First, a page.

HONOLULU, Hawaii -- A runaway black hole barreling out of a galaxy at more than two billion miles per hour? Evidence of a quick getaway in the aftermath of a massive intergalactic collision? That's just what astronomers Erin Bonning of the Paris Observatory and Gregory Shields and Sarah Salviander of The University of Texas at Austin have been searching for. They are presenting the results of their search for supermassive speed demons today at the 210th meeting of the American Astronomical Society in Honolulu, Hawaii.
Recent theoretical predictions have shown that when two galaxies collide, their central black holes sink to the center of the resulting galaxy and begin to orbit each other while slowly emitting gravitational radiation. Finally, they get so close that they collapse onto each other, creating one giant black hole. Scientists have found that if the black holes are spinning in a particular way when this happens, the final black hole will get a kick and go flying away from the scene of the crime.
"The gravitational radiation shoots out to one side," Bonning said. "The 'kick' from this causes the black hole to recoil in the opposite direction -- like a rocket."
Bonning, Shields, and Salviander have gone looking for these runaway black holes in quasars -- active galaxies in which a glowing disk of hot gas surrounds the black hole. Matter in the disk nearing the black hole is heated by the violent orbital motion, causing it to give off copious amounts of radiation -- a tell-tale signature of the omnivorous monster devouring whatever ventures too close.
They have searched the publicly available data of the Sloan Digital Sky Survey (SDSS) for quasars which show some evidence this kind of "kicked" black hole. They looked at the spectra of about 2,600 quasars. If there were a getaway disk moving through the galaxy, it would show up here.
"There are a couple of these quasars whose spectra raise suspicions," Shields said, though none show definitive evidence of being "kicked-out quasars." It would be interesting for someone to take these "best cases" and image them with Hubble Space Telescope, he said, to see if the quasar is offset from its host galaxy.
Their results, which have been submitted to the journal Astrophysical Journal Letters for publication, are important observational data for scientists who simulate black hole mergers, since the strength of the kick is related to the spins of the black holes.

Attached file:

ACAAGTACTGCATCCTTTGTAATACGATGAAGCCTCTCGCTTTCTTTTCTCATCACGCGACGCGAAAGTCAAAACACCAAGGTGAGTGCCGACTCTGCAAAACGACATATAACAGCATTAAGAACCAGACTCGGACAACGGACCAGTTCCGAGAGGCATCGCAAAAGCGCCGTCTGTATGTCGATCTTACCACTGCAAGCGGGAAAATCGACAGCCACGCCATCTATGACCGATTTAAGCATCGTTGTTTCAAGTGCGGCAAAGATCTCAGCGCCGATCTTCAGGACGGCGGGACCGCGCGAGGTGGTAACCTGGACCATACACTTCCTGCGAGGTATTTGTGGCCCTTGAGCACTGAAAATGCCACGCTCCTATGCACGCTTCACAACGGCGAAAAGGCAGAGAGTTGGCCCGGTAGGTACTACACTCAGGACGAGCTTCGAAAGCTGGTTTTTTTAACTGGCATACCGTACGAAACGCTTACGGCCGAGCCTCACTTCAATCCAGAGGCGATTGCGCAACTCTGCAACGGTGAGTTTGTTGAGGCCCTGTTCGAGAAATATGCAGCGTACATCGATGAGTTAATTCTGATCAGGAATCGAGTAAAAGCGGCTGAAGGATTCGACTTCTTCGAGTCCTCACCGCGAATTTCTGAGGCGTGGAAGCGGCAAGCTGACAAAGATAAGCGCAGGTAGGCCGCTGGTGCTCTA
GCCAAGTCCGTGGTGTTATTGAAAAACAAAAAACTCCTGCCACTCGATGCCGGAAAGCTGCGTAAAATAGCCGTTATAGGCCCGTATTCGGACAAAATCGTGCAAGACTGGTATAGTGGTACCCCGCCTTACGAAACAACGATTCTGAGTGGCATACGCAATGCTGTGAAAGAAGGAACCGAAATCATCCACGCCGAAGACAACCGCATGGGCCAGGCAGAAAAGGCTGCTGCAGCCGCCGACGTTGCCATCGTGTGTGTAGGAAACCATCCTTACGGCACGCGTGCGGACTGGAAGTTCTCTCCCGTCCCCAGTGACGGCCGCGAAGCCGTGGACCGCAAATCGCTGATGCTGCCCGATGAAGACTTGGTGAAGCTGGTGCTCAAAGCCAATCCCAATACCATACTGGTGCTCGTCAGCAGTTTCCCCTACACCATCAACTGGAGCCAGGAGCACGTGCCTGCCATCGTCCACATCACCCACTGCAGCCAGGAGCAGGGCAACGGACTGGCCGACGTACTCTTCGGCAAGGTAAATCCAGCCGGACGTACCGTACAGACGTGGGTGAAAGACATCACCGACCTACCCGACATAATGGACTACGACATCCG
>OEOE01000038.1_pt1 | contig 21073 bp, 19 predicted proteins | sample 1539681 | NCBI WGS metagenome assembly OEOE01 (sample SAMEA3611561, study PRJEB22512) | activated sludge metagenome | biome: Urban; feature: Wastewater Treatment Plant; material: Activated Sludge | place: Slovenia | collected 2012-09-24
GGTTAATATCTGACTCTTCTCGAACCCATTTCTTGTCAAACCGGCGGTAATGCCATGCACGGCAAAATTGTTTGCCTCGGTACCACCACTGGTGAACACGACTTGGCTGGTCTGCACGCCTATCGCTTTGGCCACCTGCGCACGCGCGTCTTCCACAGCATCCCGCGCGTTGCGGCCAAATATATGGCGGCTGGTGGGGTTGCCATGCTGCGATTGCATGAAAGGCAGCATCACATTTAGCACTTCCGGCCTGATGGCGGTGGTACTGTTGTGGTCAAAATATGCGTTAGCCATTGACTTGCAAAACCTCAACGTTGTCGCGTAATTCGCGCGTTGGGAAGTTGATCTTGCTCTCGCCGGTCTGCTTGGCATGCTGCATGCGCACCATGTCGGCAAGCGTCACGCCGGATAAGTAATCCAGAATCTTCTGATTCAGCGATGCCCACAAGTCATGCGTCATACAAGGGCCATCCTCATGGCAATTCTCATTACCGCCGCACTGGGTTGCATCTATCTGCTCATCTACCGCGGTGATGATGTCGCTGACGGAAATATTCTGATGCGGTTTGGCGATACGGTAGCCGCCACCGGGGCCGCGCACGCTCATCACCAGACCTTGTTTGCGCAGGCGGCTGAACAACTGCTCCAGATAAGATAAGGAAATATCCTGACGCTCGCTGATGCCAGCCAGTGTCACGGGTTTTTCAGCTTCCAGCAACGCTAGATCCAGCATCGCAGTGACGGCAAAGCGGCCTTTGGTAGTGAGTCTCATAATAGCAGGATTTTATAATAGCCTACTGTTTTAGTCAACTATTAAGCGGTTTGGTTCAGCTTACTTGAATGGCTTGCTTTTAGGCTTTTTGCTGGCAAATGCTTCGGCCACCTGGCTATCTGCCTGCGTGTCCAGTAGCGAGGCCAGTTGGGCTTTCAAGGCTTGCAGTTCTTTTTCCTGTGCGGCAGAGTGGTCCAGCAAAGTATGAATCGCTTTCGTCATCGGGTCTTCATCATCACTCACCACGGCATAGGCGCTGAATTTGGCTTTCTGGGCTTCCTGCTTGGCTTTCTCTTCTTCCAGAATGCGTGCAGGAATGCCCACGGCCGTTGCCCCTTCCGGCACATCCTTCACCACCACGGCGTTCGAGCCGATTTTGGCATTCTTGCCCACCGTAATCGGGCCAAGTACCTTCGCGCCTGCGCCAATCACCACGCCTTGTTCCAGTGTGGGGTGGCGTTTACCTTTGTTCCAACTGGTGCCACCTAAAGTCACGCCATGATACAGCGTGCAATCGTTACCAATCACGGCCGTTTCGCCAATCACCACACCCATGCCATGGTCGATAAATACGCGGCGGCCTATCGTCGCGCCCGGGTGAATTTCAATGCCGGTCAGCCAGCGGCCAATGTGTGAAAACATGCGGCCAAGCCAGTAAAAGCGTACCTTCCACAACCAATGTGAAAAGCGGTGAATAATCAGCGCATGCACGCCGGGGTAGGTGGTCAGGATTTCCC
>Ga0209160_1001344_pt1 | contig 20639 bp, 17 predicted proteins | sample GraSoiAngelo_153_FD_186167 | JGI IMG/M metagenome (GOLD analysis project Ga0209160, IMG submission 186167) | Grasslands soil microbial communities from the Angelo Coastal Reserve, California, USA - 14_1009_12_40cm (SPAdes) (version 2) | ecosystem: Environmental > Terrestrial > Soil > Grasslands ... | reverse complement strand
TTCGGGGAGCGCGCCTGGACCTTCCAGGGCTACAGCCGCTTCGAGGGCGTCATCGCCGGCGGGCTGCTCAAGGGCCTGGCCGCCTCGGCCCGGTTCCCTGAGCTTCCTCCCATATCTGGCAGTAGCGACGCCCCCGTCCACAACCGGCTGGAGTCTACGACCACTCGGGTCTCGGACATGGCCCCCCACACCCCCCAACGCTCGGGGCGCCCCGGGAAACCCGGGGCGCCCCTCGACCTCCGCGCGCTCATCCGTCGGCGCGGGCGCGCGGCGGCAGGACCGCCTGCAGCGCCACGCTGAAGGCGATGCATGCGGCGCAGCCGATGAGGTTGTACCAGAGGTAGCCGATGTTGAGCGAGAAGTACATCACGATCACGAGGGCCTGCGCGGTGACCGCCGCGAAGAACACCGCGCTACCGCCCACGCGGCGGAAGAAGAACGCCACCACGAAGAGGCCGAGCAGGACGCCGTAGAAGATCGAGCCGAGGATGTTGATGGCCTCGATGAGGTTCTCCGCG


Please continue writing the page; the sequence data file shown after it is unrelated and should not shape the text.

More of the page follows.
"We didn't find nearly as many quasars with high velocity shifts as we thought we would, looking at the theoretical predictions," Bonning said. "And even those quasars that were 'shifty' didn't show any other evidence of being absconding black holes. They were more likely to be stationary black holes in the middle of a slightly more complicated quasar than usual."
However, Shields said, "It doesn't mean the calculations are wrong. It tells you that the sequence of events when the galaxies collide and merge, and their black holes spiral together, rarely -- if ever -- leads to the conditions that give this kind of kick.
"In order to see the 'kick' effect, it requires a special alignment of the merging galaxies. That's statistically rare. Less than one in ten of these might get a kick of at least 1,000 kilometers per second. And if the merger does not occur when the black hole is shining as a quasar, it will not be visible." The maximum possible kick, he said, is 2,500 km/sec, which could only occur when the two original black holes are of comparable size.
The search goes on. If it turns out that kicked black holes dragging accretion disks cannot be found, that will also be an important result. "Sometimes it's more exciting when you don't find something you're expecting," Salviander said.
However, continuing to look for kicked black holes could have a huge payoff -- the chance to see something spectacular.
The astronomers calculated that a merged black hole kicked out of a newly merged galaxy would drag along a large part of its accretion disk. "This would keep the black hole shining even as it wandered off from the center of the galaxy," Shields said.
The black hole would drag away the inner part of its accretion disk most strongly, Shields said. But outer parts of the disk would also follow. This sets the stage for a magnificent collision in the future, as the lagging portions of the original disk eventually catch up and crash onto the inner part of the disk. (See illustration.)
"We're talking about millions of solar masses of matter crashing into the accretion disk," Shields said. "There would be shock waves, and the disk would be heated to millions of degrees, producing X-rays. It's a potentially dramatic, but relatively short-lived event. It could be brighter than the quasar itself -- one of the brightest X-ray events in the universe."
The crash would create an X-ray flare that lasts a thousand years, he said, virtually the blink of an eye compared the quasar 's lifetime, which may be tens of millions of years.
Dr. Bonning's work was funded by a Marie Curie Fellowship.